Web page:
A study, published in the Scientific Reports journal, found that being gay in men could be genetic. Two gene variants were found to be more common in gay men, adding to mounting evidence that sexual orientation is at least partly biologically determined. Dean Harmer from the US National Institutes of Health, who led a study in 1993 which linked chromosome X with being gay said “It adds yet more evidence that sexual orientation is not a ‘lifestyle choice’. But the real significance is that it takes us one step closer to understanding the origins of one of the most fascinating and important features of human beings.”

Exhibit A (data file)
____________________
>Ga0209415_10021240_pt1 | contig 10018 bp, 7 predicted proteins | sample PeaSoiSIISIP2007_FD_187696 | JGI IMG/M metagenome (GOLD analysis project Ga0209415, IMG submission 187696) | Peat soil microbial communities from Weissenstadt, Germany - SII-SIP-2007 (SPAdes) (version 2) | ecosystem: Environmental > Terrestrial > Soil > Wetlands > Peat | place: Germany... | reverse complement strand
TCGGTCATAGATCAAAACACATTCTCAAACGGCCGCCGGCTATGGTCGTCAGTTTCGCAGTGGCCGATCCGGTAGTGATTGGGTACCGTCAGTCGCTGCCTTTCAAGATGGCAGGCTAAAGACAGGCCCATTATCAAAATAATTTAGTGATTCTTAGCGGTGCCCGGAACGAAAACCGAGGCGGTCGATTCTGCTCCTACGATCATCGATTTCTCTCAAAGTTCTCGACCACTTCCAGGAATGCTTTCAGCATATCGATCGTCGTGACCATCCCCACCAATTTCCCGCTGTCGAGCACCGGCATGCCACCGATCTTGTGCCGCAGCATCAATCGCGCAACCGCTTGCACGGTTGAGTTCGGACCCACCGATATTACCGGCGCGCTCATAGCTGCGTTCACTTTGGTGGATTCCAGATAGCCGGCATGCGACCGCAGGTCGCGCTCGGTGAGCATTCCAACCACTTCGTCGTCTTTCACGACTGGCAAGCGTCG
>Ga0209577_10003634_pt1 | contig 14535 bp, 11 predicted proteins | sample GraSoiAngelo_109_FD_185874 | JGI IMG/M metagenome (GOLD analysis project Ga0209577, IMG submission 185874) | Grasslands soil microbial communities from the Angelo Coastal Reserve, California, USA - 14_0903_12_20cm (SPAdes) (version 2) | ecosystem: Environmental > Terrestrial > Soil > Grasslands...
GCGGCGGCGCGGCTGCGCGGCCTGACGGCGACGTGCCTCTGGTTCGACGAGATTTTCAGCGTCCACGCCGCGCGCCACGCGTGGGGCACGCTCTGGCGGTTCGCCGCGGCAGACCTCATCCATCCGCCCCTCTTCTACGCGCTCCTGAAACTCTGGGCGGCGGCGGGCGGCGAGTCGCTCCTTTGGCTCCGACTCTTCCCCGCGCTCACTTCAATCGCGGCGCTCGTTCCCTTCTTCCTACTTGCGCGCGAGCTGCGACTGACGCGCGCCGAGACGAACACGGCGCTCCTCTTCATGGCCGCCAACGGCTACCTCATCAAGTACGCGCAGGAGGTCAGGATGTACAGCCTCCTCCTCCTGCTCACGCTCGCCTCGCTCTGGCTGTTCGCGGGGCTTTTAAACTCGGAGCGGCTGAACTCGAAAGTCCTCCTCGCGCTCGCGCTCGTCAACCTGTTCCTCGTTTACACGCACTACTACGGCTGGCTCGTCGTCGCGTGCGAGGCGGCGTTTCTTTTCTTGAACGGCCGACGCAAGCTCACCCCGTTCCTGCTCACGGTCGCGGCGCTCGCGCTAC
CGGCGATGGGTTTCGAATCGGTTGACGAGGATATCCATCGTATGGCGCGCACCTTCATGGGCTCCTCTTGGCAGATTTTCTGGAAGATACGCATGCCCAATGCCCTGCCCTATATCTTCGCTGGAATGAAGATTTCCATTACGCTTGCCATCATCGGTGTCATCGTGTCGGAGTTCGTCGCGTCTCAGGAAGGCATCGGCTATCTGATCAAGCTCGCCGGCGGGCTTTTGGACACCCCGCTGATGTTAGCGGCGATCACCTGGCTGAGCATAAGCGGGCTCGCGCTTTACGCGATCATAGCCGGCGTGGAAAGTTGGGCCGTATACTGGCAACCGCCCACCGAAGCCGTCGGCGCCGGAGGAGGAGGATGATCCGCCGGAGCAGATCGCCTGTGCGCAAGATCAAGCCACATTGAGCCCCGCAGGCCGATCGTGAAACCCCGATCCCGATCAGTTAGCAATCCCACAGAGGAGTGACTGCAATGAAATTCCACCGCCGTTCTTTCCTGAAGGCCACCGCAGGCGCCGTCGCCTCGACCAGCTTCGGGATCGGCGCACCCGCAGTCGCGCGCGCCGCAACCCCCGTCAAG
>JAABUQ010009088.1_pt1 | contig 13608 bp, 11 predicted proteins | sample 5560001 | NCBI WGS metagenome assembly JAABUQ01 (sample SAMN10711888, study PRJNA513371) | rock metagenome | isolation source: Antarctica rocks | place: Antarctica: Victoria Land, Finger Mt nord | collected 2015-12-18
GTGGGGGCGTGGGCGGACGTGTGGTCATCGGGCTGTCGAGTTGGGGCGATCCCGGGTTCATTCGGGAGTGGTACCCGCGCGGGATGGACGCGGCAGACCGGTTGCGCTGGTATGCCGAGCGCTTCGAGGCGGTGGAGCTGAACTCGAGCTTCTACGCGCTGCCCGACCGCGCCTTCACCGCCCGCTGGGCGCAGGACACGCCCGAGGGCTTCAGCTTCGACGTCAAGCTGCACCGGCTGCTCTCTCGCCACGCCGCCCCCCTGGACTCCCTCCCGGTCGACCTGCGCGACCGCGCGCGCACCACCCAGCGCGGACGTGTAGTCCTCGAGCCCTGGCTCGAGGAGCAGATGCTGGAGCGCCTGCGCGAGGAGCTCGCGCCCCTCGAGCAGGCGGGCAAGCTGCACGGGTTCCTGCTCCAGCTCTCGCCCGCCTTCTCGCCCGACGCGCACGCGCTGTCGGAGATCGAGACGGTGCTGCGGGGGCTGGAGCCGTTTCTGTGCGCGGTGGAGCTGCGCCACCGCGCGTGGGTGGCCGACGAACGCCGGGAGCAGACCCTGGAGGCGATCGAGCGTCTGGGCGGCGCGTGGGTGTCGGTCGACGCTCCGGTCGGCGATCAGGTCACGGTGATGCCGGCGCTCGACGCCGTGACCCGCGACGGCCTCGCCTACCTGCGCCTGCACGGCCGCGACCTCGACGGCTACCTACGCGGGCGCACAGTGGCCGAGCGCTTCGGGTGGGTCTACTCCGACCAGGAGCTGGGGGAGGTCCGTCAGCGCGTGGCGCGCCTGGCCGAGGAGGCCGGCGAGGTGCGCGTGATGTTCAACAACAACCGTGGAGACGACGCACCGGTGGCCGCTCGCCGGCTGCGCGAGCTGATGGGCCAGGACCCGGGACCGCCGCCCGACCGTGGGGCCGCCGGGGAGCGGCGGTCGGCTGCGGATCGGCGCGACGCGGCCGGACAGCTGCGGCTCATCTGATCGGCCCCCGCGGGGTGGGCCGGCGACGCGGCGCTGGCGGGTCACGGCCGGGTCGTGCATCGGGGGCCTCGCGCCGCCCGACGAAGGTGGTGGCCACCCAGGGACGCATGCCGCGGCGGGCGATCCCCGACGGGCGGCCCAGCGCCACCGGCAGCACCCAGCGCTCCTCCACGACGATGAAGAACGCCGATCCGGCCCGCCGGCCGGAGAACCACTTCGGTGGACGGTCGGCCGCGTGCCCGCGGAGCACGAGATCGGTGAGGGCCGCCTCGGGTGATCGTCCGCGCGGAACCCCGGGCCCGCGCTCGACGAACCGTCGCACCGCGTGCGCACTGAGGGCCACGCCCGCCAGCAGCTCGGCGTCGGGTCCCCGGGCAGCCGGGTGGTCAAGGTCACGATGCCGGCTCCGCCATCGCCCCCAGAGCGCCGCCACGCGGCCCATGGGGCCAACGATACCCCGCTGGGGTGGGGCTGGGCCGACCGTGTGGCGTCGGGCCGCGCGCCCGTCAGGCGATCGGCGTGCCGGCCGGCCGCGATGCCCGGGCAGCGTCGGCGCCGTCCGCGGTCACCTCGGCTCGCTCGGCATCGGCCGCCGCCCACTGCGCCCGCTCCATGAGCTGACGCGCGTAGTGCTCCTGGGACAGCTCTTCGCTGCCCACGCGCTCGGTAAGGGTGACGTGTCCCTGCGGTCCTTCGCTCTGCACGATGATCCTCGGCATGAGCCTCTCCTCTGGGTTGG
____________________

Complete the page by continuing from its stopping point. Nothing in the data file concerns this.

Read more about the study here.

Calls for sex education to be more LGBT+ inclusive

Earlier this year the government announced that sex and relationships education was to be made compulsory in secondary schools in England. In December, the Department of Education announced that they were launching a consultation to see what young people and parents would like to see included in the national guidelines. As of yet, LGBT+ inclusive sex education isn’t included in the curriculum, but this looks like it may be set to change thanks to campaigning and the consultation.

Ruth Hunt, chief executive of campaign group Stonewall, said: "The current guidance, published 17 years ago, contains no mention of lesbian, gay, bisexual, and transgender (LGBT) people.

"Schools that teach LGBT-inclusive RSE are in the minority, leaving many LGBT young people without the information they need to make safe, informed decisions. Just 13% of LGBT young people have learnt about healthy same-sex relationships."